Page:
🤝 Contribute

Pour les francophones

Ce projet est réalisé principalement par des membres francophones mais à destination d’un public international. C’est pourquoi toute la lib ainsi que la documentation est en anglais.

Si vous souhaitez contribuer mais que votre anglais n’est pas au point, vous pouvez utiliser des outils comme DeepL puis demander une vérification.

The Gunivers-Libs is a community project and can therefore be developed by several people at the same time. To keep the project clean and coherent, it is necessary for the different developers to respect certain conventions when developing functions.

To contribute, you must

  • Know the structure of a minecraft datapack (5-10 min to learn on internet)

  • Know the basic usage of git projects (20-30 min to learn on internet)

  • Be accessible to answer questions about your work

👋 Getting started

The only link you need to know : glib.gunivers.net. On this page, you can find:

📖 Definitions

In order to speak with the same vocabulary, here is some words that have a specific meaning in this project:

  • Module: a group of features that share a common purpose and that are contained in a namespace (i.e. datapack structures)

  • Feature: something designed for the final user in order to allow him to perform a task. A feature can be a function, a loot_table, a structure, a predicate or whatever.

  • MVP: for “Minimum Viable Product” correspond to a feature that can not be decomposed in several smaller features. In this lib, all features should be decomposed in MVP, and use theses MVP instead of redefining them.

  • Brigadier: This is the command completer and highlighter of Minecraft that you can see when you enter a command in the chat. We define it here because most of people doesn’t know that this system have a name.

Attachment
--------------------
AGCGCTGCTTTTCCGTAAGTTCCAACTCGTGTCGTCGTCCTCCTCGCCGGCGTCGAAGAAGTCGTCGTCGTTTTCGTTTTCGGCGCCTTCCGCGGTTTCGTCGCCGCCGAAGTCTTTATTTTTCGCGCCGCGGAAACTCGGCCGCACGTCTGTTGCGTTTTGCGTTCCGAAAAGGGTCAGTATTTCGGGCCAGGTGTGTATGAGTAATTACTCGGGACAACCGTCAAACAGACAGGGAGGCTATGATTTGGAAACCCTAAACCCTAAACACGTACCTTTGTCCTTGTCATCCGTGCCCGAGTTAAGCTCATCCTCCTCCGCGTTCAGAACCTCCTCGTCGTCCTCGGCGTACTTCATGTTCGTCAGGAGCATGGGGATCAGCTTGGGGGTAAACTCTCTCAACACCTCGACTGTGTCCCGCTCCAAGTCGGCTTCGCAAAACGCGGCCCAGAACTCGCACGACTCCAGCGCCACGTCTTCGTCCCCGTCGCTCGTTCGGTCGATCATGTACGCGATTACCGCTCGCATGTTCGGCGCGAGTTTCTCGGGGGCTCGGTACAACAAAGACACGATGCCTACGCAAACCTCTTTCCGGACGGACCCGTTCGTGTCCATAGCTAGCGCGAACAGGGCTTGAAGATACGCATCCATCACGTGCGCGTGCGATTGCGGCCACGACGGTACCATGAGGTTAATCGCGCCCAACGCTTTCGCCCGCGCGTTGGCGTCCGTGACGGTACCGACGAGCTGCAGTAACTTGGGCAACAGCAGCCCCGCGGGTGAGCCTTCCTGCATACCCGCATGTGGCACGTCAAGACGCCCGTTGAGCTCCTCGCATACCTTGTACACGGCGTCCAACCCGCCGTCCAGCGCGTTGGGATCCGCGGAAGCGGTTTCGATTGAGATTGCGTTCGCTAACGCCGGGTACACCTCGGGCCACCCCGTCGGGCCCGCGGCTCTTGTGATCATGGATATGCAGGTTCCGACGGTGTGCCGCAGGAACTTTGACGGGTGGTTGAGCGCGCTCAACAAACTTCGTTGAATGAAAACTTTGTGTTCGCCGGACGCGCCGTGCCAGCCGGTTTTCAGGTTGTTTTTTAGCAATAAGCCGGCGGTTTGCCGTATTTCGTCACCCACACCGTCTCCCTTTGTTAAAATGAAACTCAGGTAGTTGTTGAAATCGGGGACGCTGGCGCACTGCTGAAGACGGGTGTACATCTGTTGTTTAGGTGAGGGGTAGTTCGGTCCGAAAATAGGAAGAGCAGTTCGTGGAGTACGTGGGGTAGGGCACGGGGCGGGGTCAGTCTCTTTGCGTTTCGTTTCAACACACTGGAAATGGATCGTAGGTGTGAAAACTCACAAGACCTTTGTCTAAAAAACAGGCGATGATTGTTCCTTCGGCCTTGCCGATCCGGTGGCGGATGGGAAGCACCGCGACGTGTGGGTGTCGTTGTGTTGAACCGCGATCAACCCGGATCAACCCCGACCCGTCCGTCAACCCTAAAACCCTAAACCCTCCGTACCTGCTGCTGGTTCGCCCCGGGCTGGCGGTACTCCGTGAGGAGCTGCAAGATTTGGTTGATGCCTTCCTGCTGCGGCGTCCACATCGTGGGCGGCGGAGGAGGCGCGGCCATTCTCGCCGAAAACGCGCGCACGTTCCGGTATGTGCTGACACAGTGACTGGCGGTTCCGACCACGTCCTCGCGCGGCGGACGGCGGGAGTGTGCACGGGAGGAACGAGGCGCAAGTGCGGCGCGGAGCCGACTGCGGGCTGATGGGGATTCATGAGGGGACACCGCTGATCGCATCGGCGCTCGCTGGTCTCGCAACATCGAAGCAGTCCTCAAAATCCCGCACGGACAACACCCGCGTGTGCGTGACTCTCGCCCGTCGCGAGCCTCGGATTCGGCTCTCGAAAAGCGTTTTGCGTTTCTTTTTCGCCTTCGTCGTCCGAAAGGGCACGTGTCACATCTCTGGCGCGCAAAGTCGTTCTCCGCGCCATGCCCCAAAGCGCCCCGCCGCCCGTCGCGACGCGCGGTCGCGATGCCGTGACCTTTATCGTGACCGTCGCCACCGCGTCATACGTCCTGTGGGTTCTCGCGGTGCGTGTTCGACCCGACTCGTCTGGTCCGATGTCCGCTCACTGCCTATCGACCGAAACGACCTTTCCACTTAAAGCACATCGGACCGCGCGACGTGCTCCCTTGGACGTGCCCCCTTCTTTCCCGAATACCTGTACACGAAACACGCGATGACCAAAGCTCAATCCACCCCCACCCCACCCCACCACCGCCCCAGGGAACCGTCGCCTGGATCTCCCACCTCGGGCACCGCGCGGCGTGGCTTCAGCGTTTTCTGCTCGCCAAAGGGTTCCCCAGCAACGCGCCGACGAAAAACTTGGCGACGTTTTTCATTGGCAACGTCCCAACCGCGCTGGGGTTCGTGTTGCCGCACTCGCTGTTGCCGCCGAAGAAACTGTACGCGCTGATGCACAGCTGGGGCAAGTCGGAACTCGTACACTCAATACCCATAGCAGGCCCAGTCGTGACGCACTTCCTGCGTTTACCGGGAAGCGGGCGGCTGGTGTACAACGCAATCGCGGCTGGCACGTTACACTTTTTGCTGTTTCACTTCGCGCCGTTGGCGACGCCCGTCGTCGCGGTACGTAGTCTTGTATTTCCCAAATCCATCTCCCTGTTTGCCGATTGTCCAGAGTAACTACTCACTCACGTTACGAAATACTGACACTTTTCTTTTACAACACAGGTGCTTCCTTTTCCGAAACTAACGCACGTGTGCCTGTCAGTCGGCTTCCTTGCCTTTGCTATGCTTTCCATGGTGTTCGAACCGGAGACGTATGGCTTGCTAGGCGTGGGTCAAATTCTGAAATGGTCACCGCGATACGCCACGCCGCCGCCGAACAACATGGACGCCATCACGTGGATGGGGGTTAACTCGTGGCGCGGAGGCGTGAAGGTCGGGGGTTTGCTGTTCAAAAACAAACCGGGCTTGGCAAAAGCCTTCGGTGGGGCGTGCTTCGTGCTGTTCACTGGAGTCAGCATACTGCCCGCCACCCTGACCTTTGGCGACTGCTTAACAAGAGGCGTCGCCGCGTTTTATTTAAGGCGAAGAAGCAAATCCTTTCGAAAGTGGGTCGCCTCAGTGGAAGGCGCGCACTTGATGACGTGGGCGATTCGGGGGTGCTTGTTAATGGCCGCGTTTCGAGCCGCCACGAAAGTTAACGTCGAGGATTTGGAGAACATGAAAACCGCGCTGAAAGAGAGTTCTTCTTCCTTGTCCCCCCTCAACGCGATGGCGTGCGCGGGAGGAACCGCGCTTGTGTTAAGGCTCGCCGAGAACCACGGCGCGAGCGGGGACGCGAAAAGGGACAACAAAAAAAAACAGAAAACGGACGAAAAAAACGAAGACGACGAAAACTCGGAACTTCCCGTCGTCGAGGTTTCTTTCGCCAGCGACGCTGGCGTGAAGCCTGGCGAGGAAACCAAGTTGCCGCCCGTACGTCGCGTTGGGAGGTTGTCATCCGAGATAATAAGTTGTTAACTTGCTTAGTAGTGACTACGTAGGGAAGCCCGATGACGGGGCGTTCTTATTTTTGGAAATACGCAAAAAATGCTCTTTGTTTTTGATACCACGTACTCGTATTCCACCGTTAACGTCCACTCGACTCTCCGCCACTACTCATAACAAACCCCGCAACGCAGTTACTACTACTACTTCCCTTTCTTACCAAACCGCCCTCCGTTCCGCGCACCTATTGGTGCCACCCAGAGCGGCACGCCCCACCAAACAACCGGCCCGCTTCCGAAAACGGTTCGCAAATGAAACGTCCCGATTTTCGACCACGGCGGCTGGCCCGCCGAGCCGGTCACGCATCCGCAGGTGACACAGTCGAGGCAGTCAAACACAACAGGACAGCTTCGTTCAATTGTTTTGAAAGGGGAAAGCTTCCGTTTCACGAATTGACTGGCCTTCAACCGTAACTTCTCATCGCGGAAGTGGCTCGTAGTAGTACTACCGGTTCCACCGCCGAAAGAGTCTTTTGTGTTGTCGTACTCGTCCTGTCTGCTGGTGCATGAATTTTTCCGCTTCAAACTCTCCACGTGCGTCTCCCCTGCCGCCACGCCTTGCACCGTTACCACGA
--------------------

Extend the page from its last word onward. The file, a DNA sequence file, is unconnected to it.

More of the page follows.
The Gunivers-Libs respects a certain tree structure which can be similar to the Java packages, called “modules” in this project. The added features must therefore be positioned in these various folders (corresponding to a namespaces) according to their usefulness. If no namespace folder (i.e. module) seems appropriate for the addition of a feature, it can be considered to add a new namespace. A category must respect a particular structure:

  • File and folders use the snake_case convention. Example: my_function

  • Score objectives use the camelCase convention with the glib. prefix. Example: glib.myScore

  • Fake players use the SCREAMING_SNAKE_CASE convention. Exemple: MY_FAKE_PLAYER. Add # before the name to hide the fake player in the scoreboard when there is no point to let it visible.

  • Tags use the UpperCamelCase convention with the glib. prefix. Example: glib.MyTag

  • A feature is equal to an unique utility, so we should not hesitate to decompose its features in MVP in order to make it more readable and to promote the reusability of the MVP. In addition to these few constraints, the contributor is free to organize his files as he wishes as long as it remains coherent and understandable, and it respect the global structure detailed below.

  • In some folders are files nammed “_”. The main purpose of these files is to reorganize the display of the Gunivers-Libs folders during the auto-completion proposed by Brigadier. Thus, the first proposals are not all the files of a particular folder but the folder itself, followed only by “_” (wich can be easily removed to allow to press ‘tab’ again and continue to explore the tree structure). These files can be added in all folders, and if possible, they may describe and/or represent, the category in question or a redirection to the section of the documentation related to the category.

🌳 Tree structure

The lib must respect this global structure:

├─ 📁 <module1>
│  └─ 📁 functions/predicates/loot_tables/...
│     ├─ 📁 <feature1>
│     ├─ 📁 <feature2>
│     ├─ 📄 <feature1>
│     └─ 📄 <feature2>
├─ 📁 <module2>
│  └─ ...
└─ ...


Functions, predicates, structures, loot tables etc. must respect the same structure.


Modules can be separated in 2 types:

  • library: a set of tools for datapackers and/or builds for builders/terraformers

  • system: ready-to-use system, for demos, mini-games or user interface that allow to configure a complex system

The prefix of the namespace must be respectively:

  • glib.<moduleName>

  • gsys.<moduleName>

In this structure, you can find a “feature” file and it’s associated folder. This “feature” représent a “minimal viable product” (something that have a specific utility but that can require to be a part of another system in order to work)

Features files must respect this structure:

📄 <featureName>
📁 <featureName>
    ├─ 📁 accuracy
    │  │  # Same function, but with another precision, ex:
    │  ├─ 📄 10-3.mcfunction
    │  └─ 📄 ...
    ├─ 📁 child
    │  │  # sub-functions, not destined to be executed by the user, ex:
    │  ├─ 📄 loop.mcfunction
    │  └─ 📄 ...
    ├─ 📁 config